Why China's Propaganda Minister Should Resign

A commentary by Bao Tong
china-liu-yunshan-march-2013.jpg Li Keqiang (L), Liu Yunshan (C) and Zhang Gaoli (R) at the Great Hall of the People in Beijing, March 3, 2013.

On April 6, netizen "Red Clothes Uncle" Li Lei created a song and sang it in a video. It was deleted on the same day of posting.

Who has the right to delete someone else's content right across the country? Probably only Politburo standing committee member and secretary general Liu Yunshan, and the Internet police, who are led by him. If my guess proves inaccurate, please would Mr. Liu or others familiar with the situation let me know, so that I can correct it.

Mr. Li's lyrics went like this: "The China dream isn't one of dictatorship, or authoritarian government, or of corrupt officials. It's not a dream of the rich and powerful, nor of censorship, or mafia-style enforcement squads. It's not a dream of deletion, or forced evictions."

Mr. Liu has the right not to dream this dream of Mr. Li's. He has the right to independent thought, and the right not to dream a dream of the people, of their enrichment, of democracy, or of constitutional government, freedom and elections. He has the right to dream what he likes, even if that is a dream of dictatorship, authoritarian government, official corruption, or of the rich and powerful, of mafia-style enforcement gangs and forced evictions. He has the right to dream of censorship and deletion [of online material]. If he wanted to research it further, he could write an article titled "On the legal basis and roots in class struggle of Party censorship and deletion of Internet material." But, neither he, nor the team of censorship officials he leads, has the right to shut down Li Lei's dream.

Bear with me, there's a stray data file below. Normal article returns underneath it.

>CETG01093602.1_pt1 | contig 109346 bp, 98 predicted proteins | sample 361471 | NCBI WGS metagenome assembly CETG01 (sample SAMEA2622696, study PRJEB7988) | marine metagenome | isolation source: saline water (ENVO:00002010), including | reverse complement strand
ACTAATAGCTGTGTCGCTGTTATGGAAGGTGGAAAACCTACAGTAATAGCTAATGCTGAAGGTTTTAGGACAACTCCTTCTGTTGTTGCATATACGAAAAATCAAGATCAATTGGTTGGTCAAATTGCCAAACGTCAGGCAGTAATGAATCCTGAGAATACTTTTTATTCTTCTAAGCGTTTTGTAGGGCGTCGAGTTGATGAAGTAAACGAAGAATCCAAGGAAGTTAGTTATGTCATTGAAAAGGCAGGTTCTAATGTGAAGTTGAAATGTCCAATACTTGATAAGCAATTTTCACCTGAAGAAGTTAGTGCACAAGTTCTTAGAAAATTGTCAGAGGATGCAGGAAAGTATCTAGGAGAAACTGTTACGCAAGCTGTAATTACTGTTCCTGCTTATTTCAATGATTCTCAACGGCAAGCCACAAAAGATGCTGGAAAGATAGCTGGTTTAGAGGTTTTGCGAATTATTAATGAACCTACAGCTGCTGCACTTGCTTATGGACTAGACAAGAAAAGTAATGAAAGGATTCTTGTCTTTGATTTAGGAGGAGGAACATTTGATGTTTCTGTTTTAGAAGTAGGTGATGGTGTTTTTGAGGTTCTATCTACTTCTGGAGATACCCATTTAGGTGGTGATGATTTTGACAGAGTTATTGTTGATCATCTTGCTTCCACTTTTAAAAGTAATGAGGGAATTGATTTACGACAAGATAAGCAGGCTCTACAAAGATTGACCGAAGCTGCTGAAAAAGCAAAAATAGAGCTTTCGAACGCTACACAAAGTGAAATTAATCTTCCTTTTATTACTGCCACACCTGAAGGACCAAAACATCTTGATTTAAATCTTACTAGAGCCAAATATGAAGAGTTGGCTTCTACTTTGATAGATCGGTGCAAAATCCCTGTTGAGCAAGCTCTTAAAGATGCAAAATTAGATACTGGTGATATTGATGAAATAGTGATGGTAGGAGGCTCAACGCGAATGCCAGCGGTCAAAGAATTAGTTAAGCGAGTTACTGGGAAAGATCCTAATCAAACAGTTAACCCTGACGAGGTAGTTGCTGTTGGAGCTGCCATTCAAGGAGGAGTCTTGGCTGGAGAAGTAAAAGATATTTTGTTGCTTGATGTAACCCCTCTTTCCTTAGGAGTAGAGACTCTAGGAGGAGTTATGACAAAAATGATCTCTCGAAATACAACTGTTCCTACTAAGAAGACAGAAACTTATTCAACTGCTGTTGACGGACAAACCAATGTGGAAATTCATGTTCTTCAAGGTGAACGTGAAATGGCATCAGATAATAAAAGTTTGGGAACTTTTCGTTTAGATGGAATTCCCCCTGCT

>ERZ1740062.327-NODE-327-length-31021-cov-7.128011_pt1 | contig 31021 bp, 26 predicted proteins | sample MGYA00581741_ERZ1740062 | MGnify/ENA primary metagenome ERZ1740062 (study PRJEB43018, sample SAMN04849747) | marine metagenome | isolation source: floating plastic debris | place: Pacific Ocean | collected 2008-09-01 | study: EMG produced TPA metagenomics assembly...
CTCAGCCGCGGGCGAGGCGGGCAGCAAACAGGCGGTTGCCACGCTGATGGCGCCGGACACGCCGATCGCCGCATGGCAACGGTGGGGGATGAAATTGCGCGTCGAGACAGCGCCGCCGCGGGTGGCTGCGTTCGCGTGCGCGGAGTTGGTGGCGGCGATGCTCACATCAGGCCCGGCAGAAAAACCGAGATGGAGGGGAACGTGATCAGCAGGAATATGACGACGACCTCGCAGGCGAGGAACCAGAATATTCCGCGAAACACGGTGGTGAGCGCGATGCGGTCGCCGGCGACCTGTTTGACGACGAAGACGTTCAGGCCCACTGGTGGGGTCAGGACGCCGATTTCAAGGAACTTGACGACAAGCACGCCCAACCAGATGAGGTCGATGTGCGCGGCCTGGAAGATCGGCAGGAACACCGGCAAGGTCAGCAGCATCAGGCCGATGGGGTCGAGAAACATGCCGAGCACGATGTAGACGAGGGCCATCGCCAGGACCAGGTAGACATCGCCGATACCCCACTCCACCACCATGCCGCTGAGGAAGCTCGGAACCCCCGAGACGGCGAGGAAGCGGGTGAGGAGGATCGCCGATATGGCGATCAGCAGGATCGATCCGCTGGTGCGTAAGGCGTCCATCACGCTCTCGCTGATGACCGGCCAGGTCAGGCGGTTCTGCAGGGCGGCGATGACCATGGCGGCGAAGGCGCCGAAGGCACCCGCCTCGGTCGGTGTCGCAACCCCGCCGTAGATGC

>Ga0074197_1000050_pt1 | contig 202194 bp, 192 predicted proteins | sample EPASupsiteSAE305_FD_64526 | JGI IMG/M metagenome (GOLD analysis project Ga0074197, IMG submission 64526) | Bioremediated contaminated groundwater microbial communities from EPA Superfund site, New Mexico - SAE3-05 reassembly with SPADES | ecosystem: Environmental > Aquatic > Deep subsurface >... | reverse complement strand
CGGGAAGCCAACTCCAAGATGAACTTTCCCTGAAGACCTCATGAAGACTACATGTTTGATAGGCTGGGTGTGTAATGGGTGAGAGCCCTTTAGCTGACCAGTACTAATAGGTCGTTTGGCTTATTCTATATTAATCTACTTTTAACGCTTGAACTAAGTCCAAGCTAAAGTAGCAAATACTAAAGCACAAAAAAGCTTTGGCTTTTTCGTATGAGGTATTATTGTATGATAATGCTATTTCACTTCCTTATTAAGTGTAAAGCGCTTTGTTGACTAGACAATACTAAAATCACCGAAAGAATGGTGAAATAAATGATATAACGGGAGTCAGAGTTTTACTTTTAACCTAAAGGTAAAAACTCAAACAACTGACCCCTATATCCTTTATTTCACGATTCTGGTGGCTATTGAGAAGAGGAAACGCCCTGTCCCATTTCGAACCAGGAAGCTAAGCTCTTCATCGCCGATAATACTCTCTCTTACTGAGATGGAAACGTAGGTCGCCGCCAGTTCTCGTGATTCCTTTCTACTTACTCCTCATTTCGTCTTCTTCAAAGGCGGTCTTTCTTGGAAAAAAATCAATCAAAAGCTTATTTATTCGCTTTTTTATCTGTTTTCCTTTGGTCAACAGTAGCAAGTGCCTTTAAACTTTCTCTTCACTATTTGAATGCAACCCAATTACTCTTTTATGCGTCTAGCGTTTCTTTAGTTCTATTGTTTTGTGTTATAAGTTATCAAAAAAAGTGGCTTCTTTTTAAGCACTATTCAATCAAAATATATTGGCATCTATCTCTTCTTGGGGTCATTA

According to Clause 33 of the Constitution of the People's Republic of China, the rights of Mr. Li and Mr. Liu are equal to each other. Such is the principle of equality before the law. This is common knowledge. If Mr. Liu doesn't understand it, he should hurry to the nearest law firm and enquire about it. I imagine it won't be hard to get the right answer there.

So, if Mr. Liu can't accept the dreams of others, he has the right to: 1. talk about his own dream; 2. criticize the dreams of others; or 3. file a lawsuit at a court of law, if he believes someone has infringed his personal rights, or that this is in the public interest. The problem is that he has done none of these things, which are legal courses of action. Instead, he has illegally violated Mr. Li's rights, by deleting his "China dream."

But Mr. Liu is so emboldened by the crown he wears as a Politburo standing committee member and as their secretary general ... Can those who wear this crown do whatever they want? Mr. Liu can't be ignorant of his own Party, and should abide the Party's constitution, which states that the Party must act within the limits of the law and of the Constitution. If he isn't a legal illiterate, he should also know about Article 5 of the Constitution, which states: "All political parties must abide by the Constitution and the law, and all violations of the Constitution and the law must be investigated." Those who wear the crown [of high office] mustn't be allowed to violate the political rights of ordinary citizens under the aegis of the "collective presidency," not to mention destroy the discipline and image of the Chinese Communist Party.